The story was a follow-up to one that ran on July 29, detailing the claims of Sgt. Tim Colomey, who had served with the SWAT team for 11 years. (A third writer, Cindy Chang, shared the byline with Rector and Winton on this story.) Colomey is suing the city of Los Angeles, and in his suit he alleges the SWAT team is controlled by a group of senior police officers who “glamorize the use of lethal force, and direct the promotions of officers who share the same values while maligning the reputations of officers who do not.” These senior officers, Colomey claims, are known within the unit as the “SWAT mafia.” He also alleges LAPD command officers have turned a blind eye to the problem.
The July 29 story quotes from Colomey’s lawsuit. “SWAT officers who have chosen not to use lethal force in suspect encounters,” it says, “and who have instead sought to deescalate conflicts, have been ostracized and labeled ‘cowards’ by the SWAT Mafia. These officers will never succeed or promote within SWAT.”
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These are serious allegations, to be sure, and are indeed worthy of attention at the Los Angeles Times. But with serious allegations, is there not a burden on a newspaper to engage in serious reporting? Not, apparently, at the Los Angeles Times.
If the LAPD’s SWAT team were truly under the control of a secretive “mafia” that favored deadly force over more peaceful means to achieve its mission, surely the mountain of bodies would be reflected in the available data. It isn’t, but apparently no one at the Times could be bothered to ask about it. After all, why let the facts get in the way of the narrative?
Here are the relevant statistics, which belie the narrative and the allegations made by Sgt. Colomey. From January 1, 2015, through July 30, 2020, the LAPD’s SWAT team responded to 546 incidents. And keep in mind that in order for the unit to respond, officers already at the scene must have verified that an armed and wanted suspect has barricaded himself in a position of advantage and refuses to surrender. Out of those incidents, SWAT officers were involved in just nine shootings or 1.6 percent of the total. In two of those shootings, officers were struck by a suspect’s gunfire, and in a third, an officer was hit by an arrow fired from a crossbow.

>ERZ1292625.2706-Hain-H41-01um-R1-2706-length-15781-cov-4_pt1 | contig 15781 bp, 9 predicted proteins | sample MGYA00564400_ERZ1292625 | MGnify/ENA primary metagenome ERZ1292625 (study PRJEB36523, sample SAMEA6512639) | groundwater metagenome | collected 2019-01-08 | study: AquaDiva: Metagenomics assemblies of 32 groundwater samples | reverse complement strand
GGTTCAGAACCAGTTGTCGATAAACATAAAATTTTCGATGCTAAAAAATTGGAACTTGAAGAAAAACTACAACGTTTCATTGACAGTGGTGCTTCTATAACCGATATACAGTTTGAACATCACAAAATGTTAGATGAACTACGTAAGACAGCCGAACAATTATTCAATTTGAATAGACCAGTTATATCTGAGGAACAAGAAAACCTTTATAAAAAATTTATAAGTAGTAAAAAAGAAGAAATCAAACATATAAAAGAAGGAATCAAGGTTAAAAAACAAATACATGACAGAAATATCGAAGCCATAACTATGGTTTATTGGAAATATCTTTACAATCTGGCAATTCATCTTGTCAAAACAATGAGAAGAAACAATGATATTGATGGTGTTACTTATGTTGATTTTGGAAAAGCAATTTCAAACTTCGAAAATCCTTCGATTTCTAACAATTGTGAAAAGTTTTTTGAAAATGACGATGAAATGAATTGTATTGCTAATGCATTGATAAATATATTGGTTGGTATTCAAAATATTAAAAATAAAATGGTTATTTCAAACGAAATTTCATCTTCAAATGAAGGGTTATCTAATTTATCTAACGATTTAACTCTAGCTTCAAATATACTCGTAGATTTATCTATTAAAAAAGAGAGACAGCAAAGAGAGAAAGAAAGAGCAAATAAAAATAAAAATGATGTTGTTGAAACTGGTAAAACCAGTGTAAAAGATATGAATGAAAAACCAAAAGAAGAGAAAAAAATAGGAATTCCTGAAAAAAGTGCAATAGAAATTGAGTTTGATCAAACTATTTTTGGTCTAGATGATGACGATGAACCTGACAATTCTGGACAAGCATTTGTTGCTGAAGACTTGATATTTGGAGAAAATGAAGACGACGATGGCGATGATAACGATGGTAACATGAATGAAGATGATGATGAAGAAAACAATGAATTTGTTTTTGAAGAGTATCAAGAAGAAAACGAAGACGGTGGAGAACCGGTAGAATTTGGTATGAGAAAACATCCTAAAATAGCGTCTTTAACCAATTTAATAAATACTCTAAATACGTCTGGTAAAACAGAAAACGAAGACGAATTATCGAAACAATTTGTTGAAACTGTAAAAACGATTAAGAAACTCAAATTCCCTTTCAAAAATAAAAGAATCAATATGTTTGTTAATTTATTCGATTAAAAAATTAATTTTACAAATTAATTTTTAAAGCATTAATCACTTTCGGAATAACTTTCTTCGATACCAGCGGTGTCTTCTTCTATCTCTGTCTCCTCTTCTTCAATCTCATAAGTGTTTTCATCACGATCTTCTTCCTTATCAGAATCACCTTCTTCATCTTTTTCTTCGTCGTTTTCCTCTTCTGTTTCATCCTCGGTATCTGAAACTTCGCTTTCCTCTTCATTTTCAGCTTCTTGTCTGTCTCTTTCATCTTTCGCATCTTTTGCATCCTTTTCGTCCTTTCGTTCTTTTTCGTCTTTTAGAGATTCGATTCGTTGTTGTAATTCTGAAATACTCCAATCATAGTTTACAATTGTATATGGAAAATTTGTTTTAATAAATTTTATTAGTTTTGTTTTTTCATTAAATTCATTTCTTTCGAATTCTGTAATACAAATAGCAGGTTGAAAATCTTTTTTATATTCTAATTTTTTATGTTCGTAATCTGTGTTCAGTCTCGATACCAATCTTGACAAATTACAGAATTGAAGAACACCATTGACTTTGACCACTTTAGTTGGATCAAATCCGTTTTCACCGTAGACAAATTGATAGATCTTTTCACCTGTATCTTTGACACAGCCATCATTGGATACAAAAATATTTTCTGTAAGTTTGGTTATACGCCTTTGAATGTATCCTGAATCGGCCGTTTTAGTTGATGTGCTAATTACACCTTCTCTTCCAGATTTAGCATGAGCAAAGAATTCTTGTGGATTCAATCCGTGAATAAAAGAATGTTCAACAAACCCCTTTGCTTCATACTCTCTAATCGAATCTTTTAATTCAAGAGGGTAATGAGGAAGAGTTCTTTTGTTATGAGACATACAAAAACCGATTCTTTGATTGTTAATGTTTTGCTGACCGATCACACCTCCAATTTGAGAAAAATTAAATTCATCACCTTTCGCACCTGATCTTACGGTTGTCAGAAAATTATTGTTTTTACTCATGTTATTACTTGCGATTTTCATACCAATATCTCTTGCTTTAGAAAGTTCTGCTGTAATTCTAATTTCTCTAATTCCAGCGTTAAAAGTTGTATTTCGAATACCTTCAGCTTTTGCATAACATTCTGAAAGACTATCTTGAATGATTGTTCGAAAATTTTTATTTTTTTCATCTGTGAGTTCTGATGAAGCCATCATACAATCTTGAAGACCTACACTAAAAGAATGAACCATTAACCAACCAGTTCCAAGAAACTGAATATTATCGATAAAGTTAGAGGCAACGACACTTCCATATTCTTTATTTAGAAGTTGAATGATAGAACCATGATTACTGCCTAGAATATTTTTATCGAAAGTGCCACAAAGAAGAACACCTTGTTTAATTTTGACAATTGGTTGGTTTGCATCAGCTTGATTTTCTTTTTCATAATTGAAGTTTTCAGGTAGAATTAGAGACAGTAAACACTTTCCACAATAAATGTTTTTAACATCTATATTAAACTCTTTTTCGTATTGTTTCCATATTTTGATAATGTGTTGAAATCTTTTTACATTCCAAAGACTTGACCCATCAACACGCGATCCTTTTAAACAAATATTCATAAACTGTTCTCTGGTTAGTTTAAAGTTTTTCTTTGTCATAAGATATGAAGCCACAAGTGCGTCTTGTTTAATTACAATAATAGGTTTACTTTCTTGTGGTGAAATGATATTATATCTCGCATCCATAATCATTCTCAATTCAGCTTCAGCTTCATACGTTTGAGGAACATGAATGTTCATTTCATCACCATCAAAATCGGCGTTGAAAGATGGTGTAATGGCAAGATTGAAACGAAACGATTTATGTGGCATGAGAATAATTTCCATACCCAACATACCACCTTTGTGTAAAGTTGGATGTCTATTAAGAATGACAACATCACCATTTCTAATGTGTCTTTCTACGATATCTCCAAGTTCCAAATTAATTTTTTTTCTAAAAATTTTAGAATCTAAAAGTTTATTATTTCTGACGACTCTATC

The adjudication of the crossbow incident, which occurred on June 7 of this year, is still pending. Of the eight remaining SWAT shootings, only the one involving the helicopter was found by the Police Commission to be “out of policy,” but even that decision was later overruled through a long-established administrative appeal process, another detail the writers at the Times failed to mention. (For a more detailed examination of that incident, see my PJ Media column from May 15, 2018.)
In that same time span, SWAT officers also served about 100 high-risk search and arrest warrants at locations where suspects were believed to be armed or which otherwise presented obstacles too hazardous for other police units to address. There were no shootings in any of these deployments.
Far from being sinister, the term “SWAT mafia” is merely a tongue-in-cheek label given some years ago to the unit’s instructor cadre by a group of newly selected trainees. Sgt. Colomey and his willing accomplices at the Los Angeles Times allege these senior officers are malevolent, but the statistics cited above conclusively prove otherwise.
The LAPD SWAT team is by far the most selective and scrutinized unit in the department, and it has earned its reputation as one of the finest such units in the world. The Los Angeles Times stories linked above, like Sgt. Colomey’s lawsuit that engendered them, are rubbish.